". . . and the rule is settled that where there is an executory contract for the sale and delivery of personal property, the remedy of the vendee to recover damages on the ground that the article furnished does not correspond with the contract does not survive the acceptance of the property after an opportunity to ascertain the defect. . . . It is quite apparent in this case that the materials furnished were received by the Worcester Cycle Manufacturing Company. It does not appear that any complaint was ever made, or that any notice was ever given to the vendor of the defects, or that any offer was made to return the property. For that reason, the answer was entirely insufficient as a defense." (Emphasis supplied.)

In Hunter v. Finnerty, 119 Misc. 724, 197 NYS 215, also cited by plaintiff, the court there said on p 216:

"The evidence shows that defendants did not reject the car, and never actually rescinded the contract to purchase the same. This being so, they had the remedies provided for a breach of the warranty: viz. to recoup in diminution or extinction of the purchase price, or to maintain an action against the plaintiff for their damages." (Emphasis supplied.)

The third case cited by plaintiff, Bond Elec. Corp. v. Gold Seal Elec. Co., 244 App. Div. 206, 278 NYS 969, rev 271 N.Y. 461, 3 N.E.2d 594, holds that the measure of damages for breach of warranty is the difference in value of the goods received and the value of the product warranted which is set off against the purchase price. That case arose on instructions to the jury.

We do not find anything in the New York decisions cited which would prevent the assertion of a defense that the goods did not meet the warranted sample if the buyer within a reasonable time after discovery of the defect notifies the seller notwithstanding acceptance. This is consistent with Uniform Commercial Code, § 2-607(3) (a), which says that where the goods are accepted, then in the absence of notice of defect in a reasonable time buyer is barred from any remedy. The inference is that upon giving notice in a reasonable time, the buyer is not barred from his remedy.

We also agree that if it applies, § 2-607(4) places the burden of proof of breach in such case upon the buyer.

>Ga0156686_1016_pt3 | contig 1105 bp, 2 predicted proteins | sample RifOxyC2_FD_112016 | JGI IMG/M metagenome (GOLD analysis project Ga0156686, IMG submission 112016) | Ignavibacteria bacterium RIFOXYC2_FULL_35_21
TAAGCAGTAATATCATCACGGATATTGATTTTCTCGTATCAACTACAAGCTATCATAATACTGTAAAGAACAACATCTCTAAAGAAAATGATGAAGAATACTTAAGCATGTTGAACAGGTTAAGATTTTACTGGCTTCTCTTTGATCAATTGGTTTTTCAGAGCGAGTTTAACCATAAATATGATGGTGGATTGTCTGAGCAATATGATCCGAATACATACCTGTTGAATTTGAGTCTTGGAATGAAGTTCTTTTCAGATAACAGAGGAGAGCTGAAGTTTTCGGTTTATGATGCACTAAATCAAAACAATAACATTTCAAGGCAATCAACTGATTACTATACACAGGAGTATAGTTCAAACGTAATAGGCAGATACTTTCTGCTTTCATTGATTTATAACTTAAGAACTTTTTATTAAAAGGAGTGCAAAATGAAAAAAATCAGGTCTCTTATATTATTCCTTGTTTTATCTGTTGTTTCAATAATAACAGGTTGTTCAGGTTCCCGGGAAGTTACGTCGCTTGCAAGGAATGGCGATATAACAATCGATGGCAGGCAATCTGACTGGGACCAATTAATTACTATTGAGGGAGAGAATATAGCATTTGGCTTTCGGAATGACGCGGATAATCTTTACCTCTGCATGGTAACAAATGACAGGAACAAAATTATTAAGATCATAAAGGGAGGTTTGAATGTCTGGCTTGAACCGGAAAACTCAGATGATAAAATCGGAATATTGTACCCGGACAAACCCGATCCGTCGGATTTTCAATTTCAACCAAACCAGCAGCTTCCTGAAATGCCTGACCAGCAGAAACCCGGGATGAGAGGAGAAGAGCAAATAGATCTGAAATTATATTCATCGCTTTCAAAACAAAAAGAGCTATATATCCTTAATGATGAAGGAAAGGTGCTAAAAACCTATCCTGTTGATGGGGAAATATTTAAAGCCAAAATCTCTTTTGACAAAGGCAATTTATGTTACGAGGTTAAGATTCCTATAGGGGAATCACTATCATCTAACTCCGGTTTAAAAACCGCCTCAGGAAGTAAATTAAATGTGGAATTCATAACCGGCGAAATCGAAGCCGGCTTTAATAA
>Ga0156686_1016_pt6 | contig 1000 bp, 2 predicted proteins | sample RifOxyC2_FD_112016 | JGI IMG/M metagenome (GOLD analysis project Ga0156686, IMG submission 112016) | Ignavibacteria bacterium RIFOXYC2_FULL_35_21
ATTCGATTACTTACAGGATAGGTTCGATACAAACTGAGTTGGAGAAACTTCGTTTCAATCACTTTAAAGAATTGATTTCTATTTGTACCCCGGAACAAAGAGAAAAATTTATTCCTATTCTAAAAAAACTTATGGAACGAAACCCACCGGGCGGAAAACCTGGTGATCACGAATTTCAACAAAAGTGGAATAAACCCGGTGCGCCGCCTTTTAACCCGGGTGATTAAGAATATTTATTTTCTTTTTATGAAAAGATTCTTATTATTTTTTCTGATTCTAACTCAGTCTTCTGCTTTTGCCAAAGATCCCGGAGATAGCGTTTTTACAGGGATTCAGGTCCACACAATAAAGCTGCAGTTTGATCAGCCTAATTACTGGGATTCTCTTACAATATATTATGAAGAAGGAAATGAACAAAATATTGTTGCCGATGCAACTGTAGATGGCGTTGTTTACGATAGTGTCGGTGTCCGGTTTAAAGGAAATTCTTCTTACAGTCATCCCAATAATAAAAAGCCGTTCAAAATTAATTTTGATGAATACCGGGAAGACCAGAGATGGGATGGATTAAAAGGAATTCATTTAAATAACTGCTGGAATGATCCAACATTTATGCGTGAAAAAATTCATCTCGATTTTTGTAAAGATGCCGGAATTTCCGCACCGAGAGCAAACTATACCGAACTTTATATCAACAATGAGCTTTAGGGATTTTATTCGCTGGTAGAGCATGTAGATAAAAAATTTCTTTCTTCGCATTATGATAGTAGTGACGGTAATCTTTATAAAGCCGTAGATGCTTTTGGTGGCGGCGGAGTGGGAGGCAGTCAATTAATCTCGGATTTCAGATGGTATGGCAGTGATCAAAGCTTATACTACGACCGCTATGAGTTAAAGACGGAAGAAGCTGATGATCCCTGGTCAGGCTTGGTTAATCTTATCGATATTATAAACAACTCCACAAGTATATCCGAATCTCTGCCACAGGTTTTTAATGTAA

Without a transcript of proceedings at trial, or a stipulation of facts, we do not know what the evidence showed as to prompt notice of the defects alleged, or as to the amount of damage.

The only basis for reversing the judgment upon this record would be to hold that, notwithstanding prompt notice of the defect, defendant could not assert lack of performance of the contract to furnish in accordance with sample as a defense to an action on the contract for the price. We do not so hold.

The second contention of plaintiff that the trial court found defendant suffered no damage whatsoever is not in accordance with the quoted statement of the trial court. The court said most of it (the goods) was sold to regular customers, and some of it for the regular price. It is certainly a clear inference that some of the goods were not sold to regular customers. It is certainly clear that some (with no indication of the greater or lesser part) was sold at less than the regular price. No indication is given to us from the court's statement as to what the resulting difference was. There is nothing before us as to the regular price, the actual sale price, or the total quantities involved in each case. In any event, we do not consider this to be a finding that defendant suffered no damage whatsoever, but rather the contrary.

It is argued that by finding that defendant failed to sustain the burden of proof as to damages on the counterclaim, the trial court found no damage existed. We may concede, arguendo, that the court could not enter a judgment for money in favor of the defendant against the plaintiff unless it also found that the damage from breach of warranty exceeded the purchase price. The type of damage which might be proved on a counterclaim might be different from that used in diminution or extinction of the claim for the price. There is nothing to show that the court would not have been justified in finding that the damages from failure to meet sample equaled the price. This is not a case of a simple sale of goods. Defendant had a cost in its own goods which were processed by plaintiff and again processed as raincoats by defendant, prior to sale. We have no basis, without the evidence heard by the trial court, for saying that sale of some of the coats at less than regular price could not have equaled the contract price of waterproofing.